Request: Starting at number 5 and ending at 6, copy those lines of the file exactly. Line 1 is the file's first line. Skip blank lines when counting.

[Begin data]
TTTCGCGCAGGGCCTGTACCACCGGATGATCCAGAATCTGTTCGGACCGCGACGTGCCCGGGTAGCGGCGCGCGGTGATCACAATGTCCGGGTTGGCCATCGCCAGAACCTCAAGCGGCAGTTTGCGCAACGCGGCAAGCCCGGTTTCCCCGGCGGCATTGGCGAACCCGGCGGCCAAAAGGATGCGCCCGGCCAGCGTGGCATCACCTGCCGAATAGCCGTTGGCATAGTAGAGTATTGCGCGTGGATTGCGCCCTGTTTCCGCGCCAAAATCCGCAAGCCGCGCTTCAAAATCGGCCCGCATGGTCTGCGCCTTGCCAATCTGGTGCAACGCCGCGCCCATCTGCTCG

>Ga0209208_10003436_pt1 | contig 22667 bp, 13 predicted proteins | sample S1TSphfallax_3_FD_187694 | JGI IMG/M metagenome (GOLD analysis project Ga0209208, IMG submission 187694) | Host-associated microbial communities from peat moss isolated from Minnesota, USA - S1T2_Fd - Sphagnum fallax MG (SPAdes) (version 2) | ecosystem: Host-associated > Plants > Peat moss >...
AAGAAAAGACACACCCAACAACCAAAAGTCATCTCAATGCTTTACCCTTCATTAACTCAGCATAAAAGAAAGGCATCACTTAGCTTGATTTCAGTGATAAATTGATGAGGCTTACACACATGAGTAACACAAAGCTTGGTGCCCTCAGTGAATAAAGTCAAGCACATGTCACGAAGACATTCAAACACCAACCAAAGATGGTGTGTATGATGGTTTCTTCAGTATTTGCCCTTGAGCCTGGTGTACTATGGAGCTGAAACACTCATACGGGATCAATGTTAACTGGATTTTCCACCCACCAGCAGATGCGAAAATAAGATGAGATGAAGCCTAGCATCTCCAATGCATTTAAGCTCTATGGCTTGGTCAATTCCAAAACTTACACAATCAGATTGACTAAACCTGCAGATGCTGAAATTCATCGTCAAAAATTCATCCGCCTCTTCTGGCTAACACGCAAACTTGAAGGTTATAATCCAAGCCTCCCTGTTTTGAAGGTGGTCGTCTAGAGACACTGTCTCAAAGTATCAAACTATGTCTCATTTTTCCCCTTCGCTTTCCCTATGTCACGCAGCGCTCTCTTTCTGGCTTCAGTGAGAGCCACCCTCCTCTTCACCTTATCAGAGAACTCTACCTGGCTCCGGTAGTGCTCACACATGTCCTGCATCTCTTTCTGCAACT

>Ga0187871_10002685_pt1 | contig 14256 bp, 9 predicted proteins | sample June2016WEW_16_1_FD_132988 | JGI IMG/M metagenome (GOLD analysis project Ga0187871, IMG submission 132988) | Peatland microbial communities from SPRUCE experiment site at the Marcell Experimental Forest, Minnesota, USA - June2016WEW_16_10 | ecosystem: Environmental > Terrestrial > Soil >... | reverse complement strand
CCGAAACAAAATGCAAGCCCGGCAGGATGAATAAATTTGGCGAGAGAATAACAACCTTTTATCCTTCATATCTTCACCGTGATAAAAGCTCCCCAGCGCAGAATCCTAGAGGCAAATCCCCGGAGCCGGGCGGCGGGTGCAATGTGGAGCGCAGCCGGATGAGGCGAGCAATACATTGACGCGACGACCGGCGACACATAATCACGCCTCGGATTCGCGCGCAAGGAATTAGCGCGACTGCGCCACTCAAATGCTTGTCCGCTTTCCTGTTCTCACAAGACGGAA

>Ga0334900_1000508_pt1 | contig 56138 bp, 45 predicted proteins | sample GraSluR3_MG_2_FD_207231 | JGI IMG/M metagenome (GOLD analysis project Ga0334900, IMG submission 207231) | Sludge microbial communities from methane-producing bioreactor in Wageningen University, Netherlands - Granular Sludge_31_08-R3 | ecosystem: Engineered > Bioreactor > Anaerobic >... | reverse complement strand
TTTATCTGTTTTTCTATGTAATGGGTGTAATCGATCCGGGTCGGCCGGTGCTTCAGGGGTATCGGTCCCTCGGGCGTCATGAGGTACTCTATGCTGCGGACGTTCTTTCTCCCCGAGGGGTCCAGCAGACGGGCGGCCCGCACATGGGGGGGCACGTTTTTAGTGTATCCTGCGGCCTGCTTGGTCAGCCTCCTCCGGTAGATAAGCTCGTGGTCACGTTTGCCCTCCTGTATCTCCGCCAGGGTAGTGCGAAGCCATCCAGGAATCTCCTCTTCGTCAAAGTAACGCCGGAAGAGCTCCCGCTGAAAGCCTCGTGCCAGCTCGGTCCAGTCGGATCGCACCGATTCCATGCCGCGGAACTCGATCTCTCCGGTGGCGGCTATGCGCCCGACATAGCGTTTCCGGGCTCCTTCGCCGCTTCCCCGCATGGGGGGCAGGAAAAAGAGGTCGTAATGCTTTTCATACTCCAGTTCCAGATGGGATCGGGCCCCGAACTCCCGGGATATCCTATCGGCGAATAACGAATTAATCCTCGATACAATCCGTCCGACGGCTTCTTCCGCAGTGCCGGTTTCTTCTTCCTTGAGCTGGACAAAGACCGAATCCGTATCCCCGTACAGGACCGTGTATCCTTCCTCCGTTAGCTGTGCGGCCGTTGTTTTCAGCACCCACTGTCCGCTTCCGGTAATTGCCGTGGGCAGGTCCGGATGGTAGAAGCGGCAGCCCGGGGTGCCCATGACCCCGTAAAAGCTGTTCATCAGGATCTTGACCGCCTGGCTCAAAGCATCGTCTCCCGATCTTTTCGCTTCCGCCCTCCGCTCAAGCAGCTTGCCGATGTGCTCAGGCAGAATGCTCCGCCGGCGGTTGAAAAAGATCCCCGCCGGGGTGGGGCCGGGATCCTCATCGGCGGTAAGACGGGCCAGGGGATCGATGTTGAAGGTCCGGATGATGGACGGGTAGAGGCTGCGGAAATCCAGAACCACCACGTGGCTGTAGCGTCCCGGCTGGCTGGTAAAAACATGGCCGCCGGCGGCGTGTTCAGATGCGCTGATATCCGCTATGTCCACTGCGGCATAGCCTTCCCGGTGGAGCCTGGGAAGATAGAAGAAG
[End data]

CCGAAACAAAATGCAAGCCCGGCAGGATGAATAAATTTGGCGAGAGAATAACAACCTTTTATCCTTCATATCTTCACCGTGATAAAAGCTCCCCAGCGCAGAATCCTAGAGGCAAATCCCCGGAGCCGGGCGGCGGGTGCAATGTGGAGCGCAGCCGGATGAGGCGAGCAATACATTGACGCGACGACCGGCGACACATAATCACGCCTCGGATTCGCGCGCAAGGAATTAGCGCGACTGCGCCACTCAAATGCTTGTCCGCTTTCCTGTTCTCACAAGACGGAA

>Ga0334900_1000508_pt1 | contig 56138 bp, 45 predicted proteins | sample GraSluR3_MG_2_FD_207231 | JGI IMG/M metagenome (GOLD analysis project Ga0334900, IMG submission 207231) | Sludge microbial communities from methane-producing bioreactor in Wageningen University, Netherlands - Granular Sludge_31_08-R3 | ecosystem: Engineered > Bioreactor > Anaerobic >... | reverse complement strand